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The Problem of H for Handwashing by Unilever & Lowe Lintas

Handwashing is an important hygiene activity and other is no denying it. But does it have to be H for handwashing as the first lesson for toddlers? I say No. The first lesson has to be H for Hands and not H for Hand Washing. But Why? Let’s understand it in this conversation.

When you introduce the first book of the alphabet to your 2-3-year-old toddler, it has to be the introduction to absolute basics. When I say basics, I mean the words they can be expected to learn mustn’t exceed 4-5 letters. Exceeding this count is pressurizing the child when their brain is not fully developed.

Now, think of Unilever launching H for handwashing campaign to replace H for Hands, Hippo, Hut, or Hen to H for H A N D W A S  H I N G! 11 letters! More than that introducing a verb to replace an essential noun? When will kids learn about Hands, Hippo, Hut, or Hen if not as their first lesson in the alphabet book? Oh, you might think that this alone cannot damage your child, but then how about this leading other brands to follow suit?

If H is for handwashing, why not A for antidepressants or B for bisexuals, or C for Cannabis? Much like how Unilever argues H for handwashing is helpful as the first lesson, a big pharma company will lobby with the UN and governments to introduce A for antidepressants or B for Benzodepine or C for Cannabis or the gender rights activists will ask for including a glossary of gender identification. I am against none of these but there is age appropriateness. These cannot be the first lesson for any child no matter how inherently talented they are.

Unilever is an FMCG giant with global eminence. It spends a lot on marketing and philanthropy. It funds campaigns for human progress. But this one ad that they spent millions on through ad agency Lintas Lowe is absolutely horrifying. It is leading by example for other brand conglomerates to join in.

Roberta M. Golinkoff, Ph.D. is a Professor who wrote 16 books on/for children. She already seems to be someone careless about advocating for this change. This helps us understand that PhDs need not be intelligent. She is citing the flus of the world when hand sanitizers didn’t become a norm and they used soaps. Particularly in this case where Roberta M. Golinkoff cannot prove this move to replace the “fundamental” vocabulary with something utterly heavy so that the market can seek more Unilever products and position itself as a brand for other brands selling soaps.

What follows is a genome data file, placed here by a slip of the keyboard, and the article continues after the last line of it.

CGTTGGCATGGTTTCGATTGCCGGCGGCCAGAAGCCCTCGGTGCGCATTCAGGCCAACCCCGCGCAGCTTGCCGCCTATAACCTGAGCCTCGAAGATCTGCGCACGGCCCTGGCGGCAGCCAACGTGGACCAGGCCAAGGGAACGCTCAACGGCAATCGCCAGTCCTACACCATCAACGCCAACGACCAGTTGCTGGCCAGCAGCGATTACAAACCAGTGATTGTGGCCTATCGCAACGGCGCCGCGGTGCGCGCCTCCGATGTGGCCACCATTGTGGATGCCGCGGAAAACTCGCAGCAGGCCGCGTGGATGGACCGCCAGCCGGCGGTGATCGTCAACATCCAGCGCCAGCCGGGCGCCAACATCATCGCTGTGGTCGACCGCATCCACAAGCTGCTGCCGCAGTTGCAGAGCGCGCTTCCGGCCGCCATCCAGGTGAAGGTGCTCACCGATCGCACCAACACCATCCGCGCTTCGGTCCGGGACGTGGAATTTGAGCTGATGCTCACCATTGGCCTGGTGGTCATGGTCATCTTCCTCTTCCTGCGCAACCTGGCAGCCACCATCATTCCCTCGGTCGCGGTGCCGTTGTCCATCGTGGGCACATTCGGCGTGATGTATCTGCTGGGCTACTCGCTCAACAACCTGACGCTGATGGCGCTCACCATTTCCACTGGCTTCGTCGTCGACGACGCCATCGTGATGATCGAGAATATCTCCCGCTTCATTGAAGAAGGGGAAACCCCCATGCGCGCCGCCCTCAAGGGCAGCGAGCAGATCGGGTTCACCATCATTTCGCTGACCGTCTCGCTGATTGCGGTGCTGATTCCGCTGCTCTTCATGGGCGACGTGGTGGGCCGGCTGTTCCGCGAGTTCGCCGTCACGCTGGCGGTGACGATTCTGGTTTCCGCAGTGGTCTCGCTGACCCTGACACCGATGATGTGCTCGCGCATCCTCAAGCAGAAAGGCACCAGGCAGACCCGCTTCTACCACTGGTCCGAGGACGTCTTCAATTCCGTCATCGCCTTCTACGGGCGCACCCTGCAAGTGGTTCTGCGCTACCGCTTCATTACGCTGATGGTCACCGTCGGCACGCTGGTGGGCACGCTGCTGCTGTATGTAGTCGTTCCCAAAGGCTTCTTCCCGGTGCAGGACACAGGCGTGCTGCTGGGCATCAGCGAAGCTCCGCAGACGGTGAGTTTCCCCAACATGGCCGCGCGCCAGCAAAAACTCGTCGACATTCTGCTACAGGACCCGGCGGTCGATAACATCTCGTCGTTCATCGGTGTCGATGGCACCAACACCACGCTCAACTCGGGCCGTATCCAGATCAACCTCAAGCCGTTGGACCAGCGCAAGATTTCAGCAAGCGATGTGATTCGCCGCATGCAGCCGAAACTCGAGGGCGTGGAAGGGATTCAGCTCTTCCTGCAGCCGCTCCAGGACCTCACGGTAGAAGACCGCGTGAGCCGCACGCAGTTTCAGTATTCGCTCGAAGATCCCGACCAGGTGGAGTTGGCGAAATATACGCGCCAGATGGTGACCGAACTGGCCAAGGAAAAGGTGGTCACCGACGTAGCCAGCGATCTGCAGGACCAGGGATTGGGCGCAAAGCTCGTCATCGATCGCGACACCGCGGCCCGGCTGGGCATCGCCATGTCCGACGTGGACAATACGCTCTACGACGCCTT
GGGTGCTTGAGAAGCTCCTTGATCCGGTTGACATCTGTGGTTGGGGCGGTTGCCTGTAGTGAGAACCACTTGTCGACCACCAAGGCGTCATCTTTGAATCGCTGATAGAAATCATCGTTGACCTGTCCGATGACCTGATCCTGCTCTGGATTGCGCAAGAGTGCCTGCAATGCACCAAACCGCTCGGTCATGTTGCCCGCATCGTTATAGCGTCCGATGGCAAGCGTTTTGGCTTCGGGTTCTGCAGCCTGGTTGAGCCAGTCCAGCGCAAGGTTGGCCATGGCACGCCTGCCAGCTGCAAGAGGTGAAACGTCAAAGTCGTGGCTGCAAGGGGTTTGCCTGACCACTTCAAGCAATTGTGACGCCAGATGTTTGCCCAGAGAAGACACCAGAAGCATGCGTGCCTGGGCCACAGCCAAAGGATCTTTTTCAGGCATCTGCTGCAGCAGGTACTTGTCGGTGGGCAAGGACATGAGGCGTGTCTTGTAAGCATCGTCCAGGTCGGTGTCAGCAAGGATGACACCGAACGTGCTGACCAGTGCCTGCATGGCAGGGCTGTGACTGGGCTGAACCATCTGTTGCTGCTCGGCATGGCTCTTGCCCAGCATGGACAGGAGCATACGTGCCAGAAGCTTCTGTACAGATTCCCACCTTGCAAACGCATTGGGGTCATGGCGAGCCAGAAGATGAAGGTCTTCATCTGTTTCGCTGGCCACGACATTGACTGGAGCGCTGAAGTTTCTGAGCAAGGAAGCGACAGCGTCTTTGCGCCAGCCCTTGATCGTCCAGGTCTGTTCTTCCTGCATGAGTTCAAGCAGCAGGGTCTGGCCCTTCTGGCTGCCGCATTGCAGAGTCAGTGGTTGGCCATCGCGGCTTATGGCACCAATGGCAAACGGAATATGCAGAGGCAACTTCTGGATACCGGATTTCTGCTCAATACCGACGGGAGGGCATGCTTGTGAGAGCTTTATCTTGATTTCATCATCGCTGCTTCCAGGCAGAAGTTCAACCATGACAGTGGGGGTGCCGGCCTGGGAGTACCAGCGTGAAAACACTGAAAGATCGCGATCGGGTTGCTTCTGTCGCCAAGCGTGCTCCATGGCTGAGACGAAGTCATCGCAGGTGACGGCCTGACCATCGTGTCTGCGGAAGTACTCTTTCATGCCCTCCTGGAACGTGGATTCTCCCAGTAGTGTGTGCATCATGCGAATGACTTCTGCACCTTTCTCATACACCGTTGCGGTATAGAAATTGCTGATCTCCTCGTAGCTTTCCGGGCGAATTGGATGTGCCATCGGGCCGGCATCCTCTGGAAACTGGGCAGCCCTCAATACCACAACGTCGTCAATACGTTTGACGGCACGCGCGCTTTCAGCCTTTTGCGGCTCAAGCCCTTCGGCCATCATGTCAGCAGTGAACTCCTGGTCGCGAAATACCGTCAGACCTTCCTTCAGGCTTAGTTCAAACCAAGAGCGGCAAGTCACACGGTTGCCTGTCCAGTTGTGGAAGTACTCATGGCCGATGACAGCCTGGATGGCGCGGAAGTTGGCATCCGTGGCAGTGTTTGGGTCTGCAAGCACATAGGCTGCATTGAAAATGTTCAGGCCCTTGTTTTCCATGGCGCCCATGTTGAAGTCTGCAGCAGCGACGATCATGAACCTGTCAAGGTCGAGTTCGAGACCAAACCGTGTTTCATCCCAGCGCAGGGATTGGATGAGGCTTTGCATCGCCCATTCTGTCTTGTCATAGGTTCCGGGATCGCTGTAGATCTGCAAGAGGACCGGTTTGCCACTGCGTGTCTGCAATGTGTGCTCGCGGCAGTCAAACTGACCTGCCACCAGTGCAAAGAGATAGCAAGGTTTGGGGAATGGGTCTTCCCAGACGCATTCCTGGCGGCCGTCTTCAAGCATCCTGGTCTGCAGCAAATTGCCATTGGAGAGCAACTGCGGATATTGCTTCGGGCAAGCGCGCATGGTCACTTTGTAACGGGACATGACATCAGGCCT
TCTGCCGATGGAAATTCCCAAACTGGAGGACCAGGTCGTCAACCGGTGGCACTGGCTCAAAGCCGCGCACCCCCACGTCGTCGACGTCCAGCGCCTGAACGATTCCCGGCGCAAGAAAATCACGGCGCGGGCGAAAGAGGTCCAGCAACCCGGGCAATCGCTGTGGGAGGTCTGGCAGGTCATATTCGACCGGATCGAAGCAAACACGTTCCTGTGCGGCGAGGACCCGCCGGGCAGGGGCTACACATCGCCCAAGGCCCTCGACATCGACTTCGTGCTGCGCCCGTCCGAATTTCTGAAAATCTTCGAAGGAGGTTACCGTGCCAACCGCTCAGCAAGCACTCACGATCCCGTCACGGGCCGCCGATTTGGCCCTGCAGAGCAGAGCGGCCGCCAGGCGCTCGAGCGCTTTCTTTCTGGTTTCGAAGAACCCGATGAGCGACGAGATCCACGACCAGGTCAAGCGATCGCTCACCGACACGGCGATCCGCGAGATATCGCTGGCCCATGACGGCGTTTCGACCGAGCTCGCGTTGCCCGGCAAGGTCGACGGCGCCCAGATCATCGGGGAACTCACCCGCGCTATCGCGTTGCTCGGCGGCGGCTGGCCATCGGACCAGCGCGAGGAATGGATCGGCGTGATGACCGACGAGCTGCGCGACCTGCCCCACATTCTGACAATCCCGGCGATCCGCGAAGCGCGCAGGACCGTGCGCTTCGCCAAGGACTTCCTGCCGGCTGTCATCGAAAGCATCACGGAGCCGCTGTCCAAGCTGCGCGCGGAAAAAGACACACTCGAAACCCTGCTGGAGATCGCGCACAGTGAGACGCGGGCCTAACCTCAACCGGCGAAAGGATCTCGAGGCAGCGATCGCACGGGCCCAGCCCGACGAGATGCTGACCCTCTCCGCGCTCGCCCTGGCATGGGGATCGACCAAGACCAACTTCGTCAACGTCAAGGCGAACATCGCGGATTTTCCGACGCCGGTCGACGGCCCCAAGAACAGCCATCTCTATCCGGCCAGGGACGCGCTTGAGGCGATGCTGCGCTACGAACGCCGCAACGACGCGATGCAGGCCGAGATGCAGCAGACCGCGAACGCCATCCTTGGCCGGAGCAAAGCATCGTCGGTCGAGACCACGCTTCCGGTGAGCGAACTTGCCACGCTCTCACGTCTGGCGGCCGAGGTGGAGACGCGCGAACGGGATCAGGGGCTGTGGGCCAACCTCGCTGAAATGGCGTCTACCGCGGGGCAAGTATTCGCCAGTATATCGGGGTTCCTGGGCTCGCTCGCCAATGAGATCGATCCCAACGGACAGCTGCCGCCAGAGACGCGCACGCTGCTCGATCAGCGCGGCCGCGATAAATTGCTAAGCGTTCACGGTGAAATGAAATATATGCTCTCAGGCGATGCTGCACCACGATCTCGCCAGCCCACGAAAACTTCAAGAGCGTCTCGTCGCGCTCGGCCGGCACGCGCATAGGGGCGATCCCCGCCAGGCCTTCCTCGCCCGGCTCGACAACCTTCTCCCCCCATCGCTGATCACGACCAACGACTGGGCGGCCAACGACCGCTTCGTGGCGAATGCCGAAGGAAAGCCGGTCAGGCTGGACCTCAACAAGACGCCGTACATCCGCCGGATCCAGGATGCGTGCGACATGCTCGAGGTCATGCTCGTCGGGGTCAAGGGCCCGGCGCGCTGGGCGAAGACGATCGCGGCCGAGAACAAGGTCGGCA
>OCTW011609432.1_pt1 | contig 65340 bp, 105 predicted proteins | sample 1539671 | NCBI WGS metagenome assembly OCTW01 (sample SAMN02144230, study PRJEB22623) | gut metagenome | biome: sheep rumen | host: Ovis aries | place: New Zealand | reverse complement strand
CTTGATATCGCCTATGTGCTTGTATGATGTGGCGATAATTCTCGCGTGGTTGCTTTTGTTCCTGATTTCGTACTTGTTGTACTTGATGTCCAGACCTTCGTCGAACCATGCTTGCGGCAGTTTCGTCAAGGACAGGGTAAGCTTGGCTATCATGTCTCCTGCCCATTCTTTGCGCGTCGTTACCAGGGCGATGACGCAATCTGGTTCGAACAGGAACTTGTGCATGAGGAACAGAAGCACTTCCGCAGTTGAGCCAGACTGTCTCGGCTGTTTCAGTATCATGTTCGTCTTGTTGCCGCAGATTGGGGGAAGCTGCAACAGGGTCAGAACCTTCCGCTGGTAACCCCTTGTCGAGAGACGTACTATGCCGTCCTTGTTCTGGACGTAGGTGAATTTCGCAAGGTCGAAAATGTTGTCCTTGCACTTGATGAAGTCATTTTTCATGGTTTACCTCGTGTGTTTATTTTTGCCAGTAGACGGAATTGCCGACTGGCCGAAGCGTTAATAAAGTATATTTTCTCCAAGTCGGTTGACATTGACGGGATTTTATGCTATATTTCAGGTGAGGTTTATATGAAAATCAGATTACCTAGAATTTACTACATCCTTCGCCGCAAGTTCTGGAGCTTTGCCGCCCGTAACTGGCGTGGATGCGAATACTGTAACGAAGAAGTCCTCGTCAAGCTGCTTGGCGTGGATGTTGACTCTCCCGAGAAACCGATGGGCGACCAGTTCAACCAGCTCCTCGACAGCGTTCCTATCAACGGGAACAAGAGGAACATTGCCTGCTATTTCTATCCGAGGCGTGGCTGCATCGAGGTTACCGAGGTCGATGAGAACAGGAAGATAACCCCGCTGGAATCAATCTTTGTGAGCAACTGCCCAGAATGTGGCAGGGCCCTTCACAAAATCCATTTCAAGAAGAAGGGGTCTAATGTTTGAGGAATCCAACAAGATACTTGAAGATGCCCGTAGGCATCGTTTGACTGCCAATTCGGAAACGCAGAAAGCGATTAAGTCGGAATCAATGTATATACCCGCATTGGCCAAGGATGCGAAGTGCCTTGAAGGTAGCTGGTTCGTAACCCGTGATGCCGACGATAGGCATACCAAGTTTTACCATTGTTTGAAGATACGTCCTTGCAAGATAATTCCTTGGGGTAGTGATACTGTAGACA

1. Only 5% of the adult population washes their hands. Really? Where did ABC News Prime get this data from? The UN?
  2. Where did the UN get this data from?
  3. How is this percentage concluded?
  4. What is the size of the survey and which countries are involved?
  5. Did this observation of a dip in handwashing happen during Covid when people moved to hand sanitizers?
  6. And even if it is a sizeable survey, how was it determined how they washed their hands?
  7. And adults who have to be taught the lesson of handwashing are ignoring this population to teach kids for perennial returns?
  8. Is this a move by the smart alecs at Unilever to reintroduce the soap (liquid or bar) market?
  9. The UN is so poor that for charitable donations it can certify any corporate intent as legit.
  10. And news media? Sold for soul.

The video begins with the line, “There is one lesson that the world keeps forgetting…” I complete this by saying that the world keeps forgetting that there is an age for everything. We have commercialized all the needs and wants of early childhood. We must spare manipulating the early childhood syllabus. This is absolutely horrendous. Unilever is trying to project it as an ad for social impact whereas it deserves the Cannes for Social Damage.

A version of this article first appeared on Twitter

Linda Ashok

Linda Ashok is an India English Poet & Polymath. She is a mental health advocate studying Psychology from IGNOU'25.